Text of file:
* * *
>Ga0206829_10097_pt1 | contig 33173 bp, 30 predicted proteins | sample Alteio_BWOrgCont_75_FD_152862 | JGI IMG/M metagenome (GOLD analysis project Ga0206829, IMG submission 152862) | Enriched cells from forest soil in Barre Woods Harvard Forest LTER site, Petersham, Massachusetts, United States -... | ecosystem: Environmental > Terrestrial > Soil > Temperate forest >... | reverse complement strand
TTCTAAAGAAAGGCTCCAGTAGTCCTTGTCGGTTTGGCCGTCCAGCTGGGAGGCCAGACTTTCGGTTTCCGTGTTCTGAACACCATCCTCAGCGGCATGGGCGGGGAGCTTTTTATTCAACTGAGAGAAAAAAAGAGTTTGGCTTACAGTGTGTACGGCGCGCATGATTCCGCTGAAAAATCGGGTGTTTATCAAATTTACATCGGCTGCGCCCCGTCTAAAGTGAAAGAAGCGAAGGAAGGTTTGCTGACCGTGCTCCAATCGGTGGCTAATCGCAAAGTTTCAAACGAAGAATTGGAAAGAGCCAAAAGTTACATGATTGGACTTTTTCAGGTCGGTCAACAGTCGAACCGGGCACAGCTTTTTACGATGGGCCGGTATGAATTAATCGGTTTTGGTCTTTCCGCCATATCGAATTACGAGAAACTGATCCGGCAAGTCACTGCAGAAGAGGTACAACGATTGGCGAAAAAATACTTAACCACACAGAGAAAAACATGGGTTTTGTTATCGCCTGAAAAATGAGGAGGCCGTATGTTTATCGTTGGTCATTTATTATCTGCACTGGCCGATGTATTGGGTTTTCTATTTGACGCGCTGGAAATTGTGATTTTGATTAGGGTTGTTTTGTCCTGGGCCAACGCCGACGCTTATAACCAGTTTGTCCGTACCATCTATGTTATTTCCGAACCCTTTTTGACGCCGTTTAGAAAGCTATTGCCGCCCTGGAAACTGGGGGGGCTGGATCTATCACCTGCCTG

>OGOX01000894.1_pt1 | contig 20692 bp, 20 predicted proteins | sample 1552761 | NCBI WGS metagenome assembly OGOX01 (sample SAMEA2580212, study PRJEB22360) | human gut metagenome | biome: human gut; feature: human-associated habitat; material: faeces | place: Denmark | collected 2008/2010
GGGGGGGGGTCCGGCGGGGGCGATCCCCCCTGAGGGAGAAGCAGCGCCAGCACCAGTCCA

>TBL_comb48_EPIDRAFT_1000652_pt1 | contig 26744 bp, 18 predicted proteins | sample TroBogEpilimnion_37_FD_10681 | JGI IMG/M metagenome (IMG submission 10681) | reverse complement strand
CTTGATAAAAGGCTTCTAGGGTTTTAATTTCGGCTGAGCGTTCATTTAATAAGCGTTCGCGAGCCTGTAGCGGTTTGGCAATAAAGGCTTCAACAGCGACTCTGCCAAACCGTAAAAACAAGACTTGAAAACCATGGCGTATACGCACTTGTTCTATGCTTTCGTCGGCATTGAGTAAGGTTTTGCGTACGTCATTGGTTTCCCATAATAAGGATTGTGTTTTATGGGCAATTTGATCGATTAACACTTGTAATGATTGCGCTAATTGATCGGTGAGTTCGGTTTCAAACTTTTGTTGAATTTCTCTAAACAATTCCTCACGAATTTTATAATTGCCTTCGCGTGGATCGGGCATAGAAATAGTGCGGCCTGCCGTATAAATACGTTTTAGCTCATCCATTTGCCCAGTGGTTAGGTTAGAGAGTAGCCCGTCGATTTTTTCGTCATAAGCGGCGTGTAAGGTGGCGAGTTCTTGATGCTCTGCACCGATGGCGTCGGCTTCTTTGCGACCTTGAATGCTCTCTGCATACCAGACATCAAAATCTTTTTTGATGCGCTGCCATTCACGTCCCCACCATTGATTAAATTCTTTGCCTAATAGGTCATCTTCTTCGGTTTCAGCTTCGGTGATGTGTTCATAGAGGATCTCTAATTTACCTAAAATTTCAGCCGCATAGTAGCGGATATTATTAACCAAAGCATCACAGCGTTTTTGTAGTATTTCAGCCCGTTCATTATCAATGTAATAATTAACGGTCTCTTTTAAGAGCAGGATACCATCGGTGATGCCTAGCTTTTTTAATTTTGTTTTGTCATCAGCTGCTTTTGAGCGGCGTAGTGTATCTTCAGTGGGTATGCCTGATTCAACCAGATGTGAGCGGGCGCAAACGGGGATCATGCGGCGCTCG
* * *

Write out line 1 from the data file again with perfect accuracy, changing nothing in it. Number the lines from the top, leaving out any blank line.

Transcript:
>Ga0206829_10097_pt1 | contig 33173 bp, 30 predicted proteins | sample Alteio_BWOrgCont_75_FD_152862 | JGI IMG/M metagenome (GOLD analysis project Ga0206829, IMG submission 152862) | Enriched cells from forest soil in Barre Woods Harvard Forest LTER site, Petersham, Massachusetts, United States -... | ecosystem: Environmental > Terrestrial > Soil > Temperate forest >... | reverse complement strand